Democratic house representatives Julie McCluskey and Dylan Roberts and Republican Perry Will emphasized how cooperation between the parties led to a productive session.
They told an audience of nearly 25 at the Basalt Library last night that of the 400 bills passed, nearly all had bipartisan support.
The representatives highlighted legislation they say will improve the lives of Roaring Fork Valley residents. Roberts said his bill creating a public health insurance option in Colorado would increase competition in places with one private insurance option.
"This is revolutionary. We don't know how it played out in other states, because we're the first ones to do it," he said.
McCluskey, who serves on the state’s education committee, discussed funding for full-day kindergarten and for improving literacy.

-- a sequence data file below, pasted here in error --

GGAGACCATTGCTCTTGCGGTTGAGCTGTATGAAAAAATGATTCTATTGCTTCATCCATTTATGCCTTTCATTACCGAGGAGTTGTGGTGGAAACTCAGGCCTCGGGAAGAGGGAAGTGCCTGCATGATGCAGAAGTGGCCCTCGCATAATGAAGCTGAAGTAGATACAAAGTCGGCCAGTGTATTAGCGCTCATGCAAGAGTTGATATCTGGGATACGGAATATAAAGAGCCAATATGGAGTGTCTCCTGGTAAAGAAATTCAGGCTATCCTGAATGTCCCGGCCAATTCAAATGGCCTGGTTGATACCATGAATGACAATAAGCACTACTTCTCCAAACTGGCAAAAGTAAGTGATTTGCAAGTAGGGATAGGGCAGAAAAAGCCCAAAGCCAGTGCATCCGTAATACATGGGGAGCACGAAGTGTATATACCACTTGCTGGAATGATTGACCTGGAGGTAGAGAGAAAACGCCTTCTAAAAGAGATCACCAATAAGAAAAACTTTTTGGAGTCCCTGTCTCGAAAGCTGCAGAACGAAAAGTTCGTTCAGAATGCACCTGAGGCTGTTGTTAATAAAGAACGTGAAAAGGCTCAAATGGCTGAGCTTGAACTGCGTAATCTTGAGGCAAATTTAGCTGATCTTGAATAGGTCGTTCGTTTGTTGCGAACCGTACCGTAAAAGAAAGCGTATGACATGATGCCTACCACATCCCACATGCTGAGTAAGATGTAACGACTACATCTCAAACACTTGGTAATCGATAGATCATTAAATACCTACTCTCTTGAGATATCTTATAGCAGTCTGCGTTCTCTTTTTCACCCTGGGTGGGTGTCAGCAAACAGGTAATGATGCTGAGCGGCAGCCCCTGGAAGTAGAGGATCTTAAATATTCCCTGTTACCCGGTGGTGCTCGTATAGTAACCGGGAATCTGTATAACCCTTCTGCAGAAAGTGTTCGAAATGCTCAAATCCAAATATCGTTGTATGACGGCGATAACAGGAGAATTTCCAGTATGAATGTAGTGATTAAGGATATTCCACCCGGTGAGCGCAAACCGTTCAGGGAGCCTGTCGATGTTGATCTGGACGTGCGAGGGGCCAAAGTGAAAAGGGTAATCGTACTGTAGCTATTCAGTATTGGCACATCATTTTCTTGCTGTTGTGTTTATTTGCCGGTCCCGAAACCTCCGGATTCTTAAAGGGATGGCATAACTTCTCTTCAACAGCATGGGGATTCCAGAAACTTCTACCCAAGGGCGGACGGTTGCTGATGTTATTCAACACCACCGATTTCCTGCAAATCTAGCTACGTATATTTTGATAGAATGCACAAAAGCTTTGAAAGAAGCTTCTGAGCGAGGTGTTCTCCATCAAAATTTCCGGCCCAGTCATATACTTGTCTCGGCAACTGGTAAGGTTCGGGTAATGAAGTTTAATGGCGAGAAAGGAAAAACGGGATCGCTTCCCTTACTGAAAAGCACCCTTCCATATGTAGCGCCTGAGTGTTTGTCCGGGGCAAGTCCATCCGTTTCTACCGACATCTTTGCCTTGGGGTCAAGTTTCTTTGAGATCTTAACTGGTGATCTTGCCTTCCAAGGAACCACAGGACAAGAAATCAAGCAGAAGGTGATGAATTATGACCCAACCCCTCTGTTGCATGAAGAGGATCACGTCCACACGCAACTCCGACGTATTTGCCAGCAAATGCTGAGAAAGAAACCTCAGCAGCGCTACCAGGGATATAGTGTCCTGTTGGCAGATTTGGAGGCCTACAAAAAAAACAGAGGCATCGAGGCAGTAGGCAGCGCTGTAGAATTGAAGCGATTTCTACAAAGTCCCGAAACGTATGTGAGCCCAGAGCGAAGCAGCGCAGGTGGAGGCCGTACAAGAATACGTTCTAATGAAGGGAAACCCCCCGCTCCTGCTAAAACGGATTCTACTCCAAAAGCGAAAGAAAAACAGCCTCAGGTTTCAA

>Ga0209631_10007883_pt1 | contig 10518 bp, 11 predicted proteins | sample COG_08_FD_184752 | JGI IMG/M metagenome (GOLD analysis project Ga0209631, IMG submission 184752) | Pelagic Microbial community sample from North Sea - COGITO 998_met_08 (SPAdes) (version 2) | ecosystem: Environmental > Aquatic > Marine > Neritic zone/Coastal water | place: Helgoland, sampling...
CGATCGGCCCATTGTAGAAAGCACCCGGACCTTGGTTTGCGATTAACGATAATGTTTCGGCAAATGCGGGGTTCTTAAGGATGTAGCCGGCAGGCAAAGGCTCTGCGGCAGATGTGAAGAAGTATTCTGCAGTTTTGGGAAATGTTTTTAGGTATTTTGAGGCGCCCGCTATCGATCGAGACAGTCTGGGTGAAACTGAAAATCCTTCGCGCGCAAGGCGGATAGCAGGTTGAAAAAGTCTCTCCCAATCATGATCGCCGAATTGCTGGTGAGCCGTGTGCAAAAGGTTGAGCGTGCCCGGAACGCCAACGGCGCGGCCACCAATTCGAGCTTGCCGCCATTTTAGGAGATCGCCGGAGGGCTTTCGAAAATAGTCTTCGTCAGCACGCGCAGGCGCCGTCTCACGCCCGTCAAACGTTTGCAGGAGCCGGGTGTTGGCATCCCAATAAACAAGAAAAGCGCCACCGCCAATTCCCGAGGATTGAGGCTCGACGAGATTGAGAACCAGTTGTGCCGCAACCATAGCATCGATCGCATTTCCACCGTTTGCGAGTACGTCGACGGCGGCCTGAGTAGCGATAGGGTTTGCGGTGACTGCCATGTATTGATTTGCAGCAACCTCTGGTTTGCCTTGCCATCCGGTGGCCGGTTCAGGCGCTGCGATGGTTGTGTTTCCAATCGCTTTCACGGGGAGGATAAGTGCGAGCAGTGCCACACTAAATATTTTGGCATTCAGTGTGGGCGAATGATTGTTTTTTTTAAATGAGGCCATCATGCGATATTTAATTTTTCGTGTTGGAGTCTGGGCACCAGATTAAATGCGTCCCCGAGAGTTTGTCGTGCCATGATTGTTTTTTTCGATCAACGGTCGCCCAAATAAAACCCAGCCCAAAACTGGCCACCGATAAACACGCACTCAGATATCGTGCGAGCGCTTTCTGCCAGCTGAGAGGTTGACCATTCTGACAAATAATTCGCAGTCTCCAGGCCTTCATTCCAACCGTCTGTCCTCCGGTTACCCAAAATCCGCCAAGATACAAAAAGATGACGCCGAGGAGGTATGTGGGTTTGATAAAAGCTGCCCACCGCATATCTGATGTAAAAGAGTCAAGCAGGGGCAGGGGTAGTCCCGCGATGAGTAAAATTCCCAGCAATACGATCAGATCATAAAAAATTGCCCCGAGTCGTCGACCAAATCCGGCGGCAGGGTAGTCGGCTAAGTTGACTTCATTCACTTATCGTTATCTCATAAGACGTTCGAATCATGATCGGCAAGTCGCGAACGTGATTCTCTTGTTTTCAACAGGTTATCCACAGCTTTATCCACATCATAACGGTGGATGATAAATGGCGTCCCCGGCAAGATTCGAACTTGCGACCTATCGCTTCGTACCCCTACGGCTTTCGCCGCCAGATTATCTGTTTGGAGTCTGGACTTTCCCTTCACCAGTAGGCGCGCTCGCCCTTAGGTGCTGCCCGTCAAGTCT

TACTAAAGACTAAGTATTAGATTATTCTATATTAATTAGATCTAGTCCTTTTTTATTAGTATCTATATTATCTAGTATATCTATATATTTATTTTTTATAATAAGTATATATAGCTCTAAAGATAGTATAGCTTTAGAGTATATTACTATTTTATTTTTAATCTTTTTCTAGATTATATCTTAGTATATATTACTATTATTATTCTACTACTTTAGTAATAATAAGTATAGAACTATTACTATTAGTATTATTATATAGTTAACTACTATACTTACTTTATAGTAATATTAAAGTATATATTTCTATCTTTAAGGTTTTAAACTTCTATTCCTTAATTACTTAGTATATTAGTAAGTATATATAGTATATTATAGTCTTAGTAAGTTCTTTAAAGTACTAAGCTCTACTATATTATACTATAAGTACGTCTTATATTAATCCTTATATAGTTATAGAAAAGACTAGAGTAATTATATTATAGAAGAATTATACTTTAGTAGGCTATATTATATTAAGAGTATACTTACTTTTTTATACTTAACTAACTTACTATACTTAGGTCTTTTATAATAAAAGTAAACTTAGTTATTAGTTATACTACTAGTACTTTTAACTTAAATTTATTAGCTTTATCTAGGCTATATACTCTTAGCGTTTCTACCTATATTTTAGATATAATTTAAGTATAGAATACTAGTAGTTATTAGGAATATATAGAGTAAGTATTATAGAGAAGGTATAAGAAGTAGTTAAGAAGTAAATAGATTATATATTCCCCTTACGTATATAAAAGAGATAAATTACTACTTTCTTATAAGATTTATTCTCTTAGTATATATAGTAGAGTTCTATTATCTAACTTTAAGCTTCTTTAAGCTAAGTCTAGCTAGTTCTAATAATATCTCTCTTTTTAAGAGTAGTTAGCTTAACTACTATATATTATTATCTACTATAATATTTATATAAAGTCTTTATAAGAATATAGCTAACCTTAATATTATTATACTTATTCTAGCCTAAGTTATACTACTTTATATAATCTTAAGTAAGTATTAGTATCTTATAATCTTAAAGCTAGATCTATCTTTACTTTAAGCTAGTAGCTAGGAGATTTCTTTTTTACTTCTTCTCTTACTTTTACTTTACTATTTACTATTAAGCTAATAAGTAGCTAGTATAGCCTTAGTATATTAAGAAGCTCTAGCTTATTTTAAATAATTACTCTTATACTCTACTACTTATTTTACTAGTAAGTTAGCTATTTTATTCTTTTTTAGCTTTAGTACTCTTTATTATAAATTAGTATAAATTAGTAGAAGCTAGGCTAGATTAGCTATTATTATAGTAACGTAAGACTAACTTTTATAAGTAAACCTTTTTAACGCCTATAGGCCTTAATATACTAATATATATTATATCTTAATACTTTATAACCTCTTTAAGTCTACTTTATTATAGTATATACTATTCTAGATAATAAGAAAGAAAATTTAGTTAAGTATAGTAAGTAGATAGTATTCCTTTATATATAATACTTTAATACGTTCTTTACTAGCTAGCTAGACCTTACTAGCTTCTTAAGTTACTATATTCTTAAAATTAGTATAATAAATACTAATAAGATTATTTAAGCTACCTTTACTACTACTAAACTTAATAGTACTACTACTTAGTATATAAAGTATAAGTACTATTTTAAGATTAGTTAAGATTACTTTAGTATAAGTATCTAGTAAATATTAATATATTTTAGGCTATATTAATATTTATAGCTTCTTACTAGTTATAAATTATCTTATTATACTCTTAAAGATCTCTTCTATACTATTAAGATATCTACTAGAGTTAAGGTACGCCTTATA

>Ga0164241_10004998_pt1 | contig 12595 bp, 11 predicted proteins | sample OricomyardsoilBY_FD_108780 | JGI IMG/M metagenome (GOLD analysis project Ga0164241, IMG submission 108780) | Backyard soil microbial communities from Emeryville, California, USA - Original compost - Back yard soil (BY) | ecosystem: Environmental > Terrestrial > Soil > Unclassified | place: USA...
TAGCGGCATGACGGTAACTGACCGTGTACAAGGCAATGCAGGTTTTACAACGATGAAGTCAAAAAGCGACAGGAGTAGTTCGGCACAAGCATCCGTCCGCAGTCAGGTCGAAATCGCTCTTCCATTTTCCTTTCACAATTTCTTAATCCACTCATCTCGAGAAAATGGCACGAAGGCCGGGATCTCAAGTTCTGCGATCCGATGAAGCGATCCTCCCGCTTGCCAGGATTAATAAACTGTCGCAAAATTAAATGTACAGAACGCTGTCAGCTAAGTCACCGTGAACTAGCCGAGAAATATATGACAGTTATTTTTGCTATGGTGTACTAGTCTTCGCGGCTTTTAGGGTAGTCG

Will came to the legislature in March to fill the vacancy left by now state senator Bob Rankin. Will talked about the state investing 190 million dollars over the next three years in affordable housing.
The representatives answered audience questions about the public health insurance option, climate change and allowing remote testimony on bills for residents who don’t live close to the capital. Will was pressed on his vote against the red flag bill, which he said comes down to due process.
The legislators all plan to spend time in their districts until the 2020 session begins this fall.